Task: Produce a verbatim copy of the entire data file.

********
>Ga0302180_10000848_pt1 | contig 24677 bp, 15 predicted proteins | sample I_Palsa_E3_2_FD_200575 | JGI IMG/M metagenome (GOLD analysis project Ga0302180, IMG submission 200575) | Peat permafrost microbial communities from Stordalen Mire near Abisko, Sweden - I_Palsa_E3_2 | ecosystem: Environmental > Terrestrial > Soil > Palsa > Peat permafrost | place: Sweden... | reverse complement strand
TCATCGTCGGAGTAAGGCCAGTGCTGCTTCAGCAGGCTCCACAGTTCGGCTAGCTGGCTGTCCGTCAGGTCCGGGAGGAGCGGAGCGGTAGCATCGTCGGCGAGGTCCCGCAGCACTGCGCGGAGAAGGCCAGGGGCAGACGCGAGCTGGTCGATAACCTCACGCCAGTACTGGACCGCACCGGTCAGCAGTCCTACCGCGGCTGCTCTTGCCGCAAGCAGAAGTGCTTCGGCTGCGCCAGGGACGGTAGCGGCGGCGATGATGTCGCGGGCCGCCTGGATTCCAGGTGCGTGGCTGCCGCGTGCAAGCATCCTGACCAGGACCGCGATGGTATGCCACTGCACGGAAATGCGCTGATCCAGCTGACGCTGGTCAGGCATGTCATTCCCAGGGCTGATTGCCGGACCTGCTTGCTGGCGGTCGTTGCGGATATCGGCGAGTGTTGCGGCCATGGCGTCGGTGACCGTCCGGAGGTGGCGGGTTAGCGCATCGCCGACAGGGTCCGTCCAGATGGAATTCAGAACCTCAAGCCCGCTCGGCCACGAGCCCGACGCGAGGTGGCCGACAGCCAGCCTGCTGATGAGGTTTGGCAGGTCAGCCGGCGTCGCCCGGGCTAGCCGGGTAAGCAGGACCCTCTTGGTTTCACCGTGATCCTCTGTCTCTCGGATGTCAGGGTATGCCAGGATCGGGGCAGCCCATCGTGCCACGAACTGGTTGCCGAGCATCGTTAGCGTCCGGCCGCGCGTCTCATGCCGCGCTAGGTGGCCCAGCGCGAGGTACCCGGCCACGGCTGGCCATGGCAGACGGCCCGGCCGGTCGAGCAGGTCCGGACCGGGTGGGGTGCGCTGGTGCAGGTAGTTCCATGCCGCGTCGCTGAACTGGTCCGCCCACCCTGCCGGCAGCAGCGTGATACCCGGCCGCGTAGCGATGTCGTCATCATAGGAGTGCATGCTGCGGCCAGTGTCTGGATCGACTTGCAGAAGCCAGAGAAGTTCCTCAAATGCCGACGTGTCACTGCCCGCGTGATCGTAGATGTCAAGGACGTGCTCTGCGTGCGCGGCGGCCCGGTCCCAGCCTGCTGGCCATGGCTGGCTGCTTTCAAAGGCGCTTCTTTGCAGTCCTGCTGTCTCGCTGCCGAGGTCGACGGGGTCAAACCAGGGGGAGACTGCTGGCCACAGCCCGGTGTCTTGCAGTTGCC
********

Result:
>Ga0302180_10000848_pt1 | contig 24677 bp, 15 predicted proteins | sample I_Palsa_E3_2_FD_200575 | JGI IMG/M metagenome (GOLD analysis project Ga0302180, IMG submission 200575) | Peat permafrost microbial communities from Stordalen Mire near Abisko, Sweden - I_Palsa_E3_2 | ecosystem: Environmental > Terrestrial > Soil > Palsa > Peat permafrost | place: Sweden... | reverse complement strand
TCATCGTCGGAGTAAGGCCAGTGCTGCTTCAGCAGGCTCCACAGTTCGGCTAGCTGGCTGTCCGTCAGGTCCGGGAGGAGCGGAGCGGTAGCATCGTCGGCGAGGTCCCGCAGCACTGCGCGGAGAAGGCCAGGGGCAGACGCGAGCTGGTCGATAACCTCACGCCAGTACTGGACCGCACCGGTCAGCAGTCCTACCGCGGCTGCTCTTGCCGCAAGCAGAAGTGCTTCGGCTGCGCCAGGGACGGTAGCGGCGGCGATGATGTCGCGGGCCGCCTGGATTCCAGGTGCGTGGCTGCCGCGTGCAAGCATCCTGACCAGGACCGCGATGGTATGCCACTGCACGGAAATGCGCTGATCCAGCTGACGCTGGTCAGGCATGTCATTCCCAGGGCTGATTGCCGGACCTGCTTGCTGGCGGTCGTTGCGGATATCGGCGAGTGTTGCGGCCATGGCGTCGGTGACCGTCCGGAGGTGGCGGGTTAGCGCATCGCCGACAGGGTCCGTCCAGATGGAATTCAGAACCTCAAGCCCGCTCGGCCACGAGCCCGACGCGAGGTGGCCGACAGCCAGCCTGCTGATGAGGTTTGGCAGGTCAGCCGGCGTCGCCCGGGCTAGCCGGGTAAGCAGGACCCTCTTGGTTTCACCGTGATCCTCTGTCTCTCGGATGTCAGGGTATGCCAGGATCGGGGCAGCCCATCGTGCCACGAACTGGTTGCCGAGCATCGTTAGCGTCCGGCCGCGCGTCTCATGCCGCGCTAGGTGGCCCAGCGCGAGGTACCCGGCCACGGCTGGCCATGGCAGACGGCCCGGCCGGTCGAGCAGGTCCGGACCGGGTGGGGTGCGCTGGTGCAGGTAGTTCCATGCCGCGTCGCTGAACTGGTCCGCCCACCCTGCCGGCAGCAGCGTGATACCCGGCCGCGTAGCGATGTCGTCATCATAGGAGTGCATGCTGCGGCCAGTGTCTGGATCGACTTGCAGAAGCCAGAGAAGTTCCTCAAATGCCGACGTGTCACTGCCCGCGTGATCGTAGATGTCAAGGACGTGCTCTGCGTGCGCGGCGGCCCGGTCCCAGCCTGCTGGCCATGGCTGGCTGCTTTCAAAGGCGCTTCTTTGCAGTCCTGCTGTCTCGCTGCCGAGGTCGACGGGGTCAAACCAGGGGGAGACTGCTGGCCACAGCCCGGTGTCTTGCAGTTGCC